Wednesday, 27 July 2022 10:55

Beating logistical roadblocks

Written by  Staff Reporters
Keith Arnold, Graincorp Feeds' national operations manager, says he's seen quick fixes to supply chain problem have major ramifications. Keith Arnold, Graincorp Feeds' national operations manager, says he's seen quick fixes to supply chain problem have major ramifications.

Over the last three years almost every industry has faced upheaval.

As Covid disrupted lives, a succession of dominos toppled, starting with the global workforce. With workers down, every link of every supply chain was affected.

Keith Arnold, national operations manager at GrainCorp Feeds, coordinates the importing and distribution of a range of supplementary feed to New Zealand dairy farmers.

Upon arrival, these products must then be transported to liquid and dry storage facilities dotted around New Zealand, located to service each region.

From these storage facilities, Arnold must ensure that some products are dispatched as they are, while others are blended to the requirements of individual farmers. Once blended, these customised feeds must then be transported to farmers.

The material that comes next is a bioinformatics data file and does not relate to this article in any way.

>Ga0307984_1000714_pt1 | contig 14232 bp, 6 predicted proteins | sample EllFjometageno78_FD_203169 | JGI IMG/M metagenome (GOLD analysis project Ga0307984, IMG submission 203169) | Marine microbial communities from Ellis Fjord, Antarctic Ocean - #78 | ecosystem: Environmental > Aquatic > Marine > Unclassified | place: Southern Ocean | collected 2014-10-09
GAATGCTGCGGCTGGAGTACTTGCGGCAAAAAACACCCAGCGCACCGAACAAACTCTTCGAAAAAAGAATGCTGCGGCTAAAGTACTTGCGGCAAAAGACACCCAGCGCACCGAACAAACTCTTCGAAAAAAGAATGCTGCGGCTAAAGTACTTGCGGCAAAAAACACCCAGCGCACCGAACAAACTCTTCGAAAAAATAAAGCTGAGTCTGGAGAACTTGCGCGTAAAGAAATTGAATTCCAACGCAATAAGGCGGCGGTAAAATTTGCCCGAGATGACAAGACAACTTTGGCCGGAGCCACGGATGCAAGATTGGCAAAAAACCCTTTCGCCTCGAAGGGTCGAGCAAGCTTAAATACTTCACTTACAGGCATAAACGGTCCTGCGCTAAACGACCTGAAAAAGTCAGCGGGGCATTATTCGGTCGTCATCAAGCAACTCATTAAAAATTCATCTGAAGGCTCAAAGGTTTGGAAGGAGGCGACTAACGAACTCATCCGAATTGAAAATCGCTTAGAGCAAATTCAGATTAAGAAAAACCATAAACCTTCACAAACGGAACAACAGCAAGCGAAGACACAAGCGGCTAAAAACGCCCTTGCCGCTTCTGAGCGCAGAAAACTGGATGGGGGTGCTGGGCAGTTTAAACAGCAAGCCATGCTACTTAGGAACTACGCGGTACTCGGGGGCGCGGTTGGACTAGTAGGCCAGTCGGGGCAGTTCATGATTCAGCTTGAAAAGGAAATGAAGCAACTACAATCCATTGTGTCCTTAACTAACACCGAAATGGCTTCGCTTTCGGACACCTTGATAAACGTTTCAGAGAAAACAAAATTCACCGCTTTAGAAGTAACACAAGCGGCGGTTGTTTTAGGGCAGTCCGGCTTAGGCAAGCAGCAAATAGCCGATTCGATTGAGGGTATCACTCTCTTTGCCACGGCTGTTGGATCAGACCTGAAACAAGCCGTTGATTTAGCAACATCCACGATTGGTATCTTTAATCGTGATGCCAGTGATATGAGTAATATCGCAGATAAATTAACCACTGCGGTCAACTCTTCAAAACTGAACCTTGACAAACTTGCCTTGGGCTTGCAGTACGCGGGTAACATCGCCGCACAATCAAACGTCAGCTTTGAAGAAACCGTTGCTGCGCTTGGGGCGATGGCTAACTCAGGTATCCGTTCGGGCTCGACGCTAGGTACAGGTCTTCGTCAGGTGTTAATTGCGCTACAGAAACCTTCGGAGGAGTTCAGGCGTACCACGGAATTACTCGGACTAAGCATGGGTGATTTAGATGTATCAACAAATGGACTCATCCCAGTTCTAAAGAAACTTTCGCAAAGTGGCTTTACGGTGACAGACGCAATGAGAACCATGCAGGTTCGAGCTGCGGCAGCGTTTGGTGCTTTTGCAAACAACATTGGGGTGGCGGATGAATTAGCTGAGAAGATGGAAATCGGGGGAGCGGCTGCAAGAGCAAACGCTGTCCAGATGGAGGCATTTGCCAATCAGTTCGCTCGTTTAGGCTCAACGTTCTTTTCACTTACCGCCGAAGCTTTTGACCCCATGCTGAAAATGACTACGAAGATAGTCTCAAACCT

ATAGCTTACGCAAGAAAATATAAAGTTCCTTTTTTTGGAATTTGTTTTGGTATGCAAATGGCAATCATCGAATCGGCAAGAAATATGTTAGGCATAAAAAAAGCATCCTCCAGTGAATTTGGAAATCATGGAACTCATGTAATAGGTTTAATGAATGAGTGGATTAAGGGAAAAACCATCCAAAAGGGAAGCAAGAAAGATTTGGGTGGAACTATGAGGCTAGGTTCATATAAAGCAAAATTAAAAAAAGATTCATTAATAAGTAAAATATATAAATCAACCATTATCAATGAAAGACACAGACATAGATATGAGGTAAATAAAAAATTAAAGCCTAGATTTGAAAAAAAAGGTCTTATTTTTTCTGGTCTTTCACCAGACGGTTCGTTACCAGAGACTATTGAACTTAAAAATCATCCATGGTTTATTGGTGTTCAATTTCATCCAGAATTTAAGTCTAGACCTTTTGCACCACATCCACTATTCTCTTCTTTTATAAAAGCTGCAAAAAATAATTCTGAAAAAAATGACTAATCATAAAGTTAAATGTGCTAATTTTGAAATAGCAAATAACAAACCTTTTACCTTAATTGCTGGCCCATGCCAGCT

That’s a lot of moving parts.

To say that Arnold’s job is now more difficult is an understatement. Far from perplexed, he’s loving the challenge.

“I’m a natural problem-solver, so I’m like a pig in mud when there’s a puzzle to be solved. Not everyone likes handling lots of moving parts, but I actually need it.”

Because the company sells products from both locally and around the globe, synchronising the arrival of these ingredients is a supply-chain challenge. There are bulk liquid tankers to manage, bulk dry ships carrying dry feed, and container ships carrying bulk feeds and additives.

With so many links, it is inevitable that there will be challenges. With production deadlines here in New Zealand, it is tempting to reach for whatever quick fix will get the job done.

But even when a rapid intervention is required, Arnold is always mindful of the future consequences.

“I always ask this question: If we take this logistical action now, how will it affect our ability to supply farmers in the future? I’ve seen quick fixes lead to bad ramifications down the track, and those consequences are often relational.

“If you manage to get products supplied today, but do it by burning the relationships you’ll need tomorrow, what have you gained?”

 “That’s why I tell my team to let me know if there are any issues putting strain on our key supply chains.”

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